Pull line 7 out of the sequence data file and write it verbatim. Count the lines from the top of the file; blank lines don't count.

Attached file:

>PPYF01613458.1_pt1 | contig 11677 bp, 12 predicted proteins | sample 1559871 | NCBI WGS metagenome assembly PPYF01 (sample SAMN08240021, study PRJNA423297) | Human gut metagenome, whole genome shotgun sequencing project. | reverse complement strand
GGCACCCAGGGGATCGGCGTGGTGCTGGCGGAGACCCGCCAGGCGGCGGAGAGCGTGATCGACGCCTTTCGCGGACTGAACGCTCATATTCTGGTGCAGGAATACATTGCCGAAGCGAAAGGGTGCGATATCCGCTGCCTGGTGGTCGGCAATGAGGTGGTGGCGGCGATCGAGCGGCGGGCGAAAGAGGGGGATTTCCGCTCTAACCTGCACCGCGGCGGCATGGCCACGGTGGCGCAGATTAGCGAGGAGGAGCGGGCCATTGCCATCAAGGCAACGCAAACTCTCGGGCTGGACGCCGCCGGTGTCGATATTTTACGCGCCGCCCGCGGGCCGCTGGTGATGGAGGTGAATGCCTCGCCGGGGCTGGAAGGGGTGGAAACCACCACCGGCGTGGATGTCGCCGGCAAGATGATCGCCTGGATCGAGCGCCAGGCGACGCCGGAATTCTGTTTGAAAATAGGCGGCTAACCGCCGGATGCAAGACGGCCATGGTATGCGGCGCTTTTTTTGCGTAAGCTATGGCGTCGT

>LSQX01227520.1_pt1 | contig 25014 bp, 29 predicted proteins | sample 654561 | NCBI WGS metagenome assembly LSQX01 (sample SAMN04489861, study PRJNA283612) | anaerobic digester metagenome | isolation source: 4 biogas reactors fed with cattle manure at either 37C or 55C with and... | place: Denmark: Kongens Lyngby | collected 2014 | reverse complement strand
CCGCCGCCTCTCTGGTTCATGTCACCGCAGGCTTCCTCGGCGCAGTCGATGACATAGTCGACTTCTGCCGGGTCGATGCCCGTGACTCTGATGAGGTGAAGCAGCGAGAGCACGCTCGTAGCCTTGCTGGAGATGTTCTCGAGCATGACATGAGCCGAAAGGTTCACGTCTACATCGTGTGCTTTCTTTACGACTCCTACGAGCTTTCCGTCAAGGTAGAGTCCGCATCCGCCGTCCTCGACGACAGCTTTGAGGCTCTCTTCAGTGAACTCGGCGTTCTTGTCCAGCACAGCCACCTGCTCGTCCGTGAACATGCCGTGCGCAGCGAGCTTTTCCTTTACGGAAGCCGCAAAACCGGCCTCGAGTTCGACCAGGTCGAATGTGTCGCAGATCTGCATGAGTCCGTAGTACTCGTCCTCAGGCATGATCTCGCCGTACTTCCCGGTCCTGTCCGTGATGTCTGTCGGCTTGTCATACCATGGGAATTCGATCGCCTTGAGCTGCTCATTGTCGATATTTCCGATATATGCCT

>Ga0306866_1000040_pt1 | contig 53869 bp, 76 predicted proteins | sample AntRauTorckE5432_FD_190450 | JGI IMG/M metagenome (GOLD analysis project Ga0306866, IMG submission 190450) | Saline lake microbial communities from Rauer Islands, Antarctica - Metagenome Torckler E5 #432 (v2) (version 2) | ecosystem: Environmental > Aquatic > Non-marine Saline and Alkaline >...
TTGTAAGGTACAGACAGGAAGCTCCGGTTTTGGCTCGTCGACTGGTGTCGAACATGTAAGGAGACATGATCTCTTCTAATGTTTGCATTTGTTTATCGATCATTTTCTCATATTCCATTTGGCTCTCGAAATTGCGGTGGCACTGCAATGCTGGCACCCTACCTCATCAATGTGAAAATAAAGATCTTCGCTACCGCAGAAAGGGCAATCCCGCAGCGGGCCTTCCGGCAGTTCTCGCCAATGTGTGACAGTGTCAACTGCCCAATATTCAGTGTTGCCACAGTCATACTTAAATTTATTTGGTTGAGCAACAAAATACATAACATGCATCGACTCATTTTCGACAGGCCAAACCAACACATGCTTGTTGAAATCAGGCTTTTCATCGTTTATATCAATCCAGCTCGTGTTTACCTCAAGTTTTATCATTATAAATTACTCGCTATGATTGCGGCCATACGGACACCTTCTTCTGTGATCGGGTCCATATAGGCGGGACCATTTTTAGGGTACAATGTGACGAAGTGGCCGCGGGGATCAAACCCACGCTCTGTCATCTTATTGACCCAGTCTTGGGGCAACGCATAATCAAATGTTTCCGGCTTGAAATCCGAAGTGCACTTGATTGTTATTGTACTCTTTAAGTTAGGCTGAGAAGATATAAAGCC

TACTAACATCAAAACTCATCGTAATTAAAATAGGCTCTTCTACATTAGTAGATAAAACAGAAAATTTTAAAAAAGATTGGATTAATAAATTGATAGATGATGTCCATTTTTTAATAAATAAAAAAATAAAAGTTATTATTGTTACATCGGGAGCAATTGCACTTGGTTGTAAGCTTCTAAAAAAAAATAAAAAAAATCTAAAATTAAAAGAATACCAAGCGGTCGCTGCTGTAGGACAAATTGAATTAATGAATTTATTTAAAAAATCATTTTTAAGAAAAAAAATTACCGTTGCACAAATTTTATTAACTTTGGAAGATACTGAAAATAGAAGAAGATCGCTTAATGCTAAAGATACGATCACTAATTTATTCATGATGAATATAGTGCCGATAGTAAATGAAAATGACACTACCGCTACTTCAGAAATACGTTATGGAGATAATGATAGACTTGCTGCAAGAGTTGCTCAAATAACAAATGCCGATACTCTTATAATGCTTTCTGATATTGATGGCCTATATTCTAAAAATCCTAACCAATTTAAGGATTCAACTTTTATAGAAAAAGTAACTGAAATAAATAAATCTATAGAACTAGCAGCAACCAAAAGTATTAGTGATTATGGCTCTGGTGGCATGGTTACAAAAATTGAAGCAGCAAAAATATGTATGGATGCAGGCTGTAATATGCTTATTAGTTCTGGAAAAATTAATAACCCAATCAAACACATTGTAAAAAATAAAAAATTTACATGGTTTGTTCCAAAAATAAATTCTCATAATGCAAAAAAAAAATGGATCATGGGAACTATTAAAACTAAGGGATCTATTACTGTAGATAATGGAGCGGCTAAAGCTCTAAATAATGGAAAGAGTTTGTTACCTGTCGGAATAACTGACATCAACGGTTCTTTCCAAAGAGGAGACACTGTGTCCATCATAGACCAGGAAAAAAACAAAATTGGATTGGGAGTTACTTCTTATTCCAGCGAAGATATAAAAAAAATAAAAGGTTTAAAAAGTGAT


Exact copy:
TACTAACATCAAAACTCATCGTAATTAAAATAGGCTCTTCTACATTAGTAGATAAAACAGAAAATTTTAAAAAAGATTGGATTAATAAATTGATAGATGATGTCCATTTTTTAATAAATAAAAAAATAAAAGTTATTATTGTTACATCGGGAGCAATTGCACTTGGTTGTAAGCTTCTAAAAAAAAATAAAAAAAATCTAAAATTAAAAGAATACCAAGCGGTCGCTGCTGTAGGACAAATTGAATTAATGAATTTATTTAAAAAATCATTTTTAAGAAAAAAAATTACCGTTGCACAAATTTTATTAACTTTGGAAGATACTGAAAATAGAAGAAGATCGCTTAATGCTAAAGATACGATCACTAATTTATTCATGATGAATATAGTGCCGATAGTAAATGAAAATGACACTACCGCTACTTCAGAAATACGTTATGGAGATAATGATAGACTTGCTGCAAGAGTTGCTCAAATAACAAATGCCGATACTCTTATAATGCTTTCTGATATTGATGGCCTATATTCTAAAAATCCTAACCAATTTAAGGATTCAACTTTTATAGAAAAAGTAACTGAAATAAATAAATCTATAGAACTAGCAGCAACCAAAAGTATTAGTGATTATGGCTCTGGTGGCATGGTTACAAAAATTGAAGCAGCAAAAATATGTATGGATGCAGGCTGTAATATGCTTATTAGTTCTGGAAAAATTAATAACCCAATCAAACACATTGTAAAAAATAAAAAATTTACATGGTTTGTTCCAAAAATAAATTCTCATAATGCAAAAAAAAAATGGATCATGGGAACTATTAAAACTAAGGGATCTATTACTGTAGATAATGGAGCGGCTAAAGCTCTAAATAATGGAAAGAGTTTGTTACCTGTCGGAATAACTGACATCAACGGTTCTTTCCAAAGAGGAGACACTGTGTCCATCATAGACCAGGAAAAAAACAAAATTGGATTGGGAGTTACTTCTTATTCCAGCGAAGATATAAAAAAAATAAAAGGTTTAAAAAGTGAT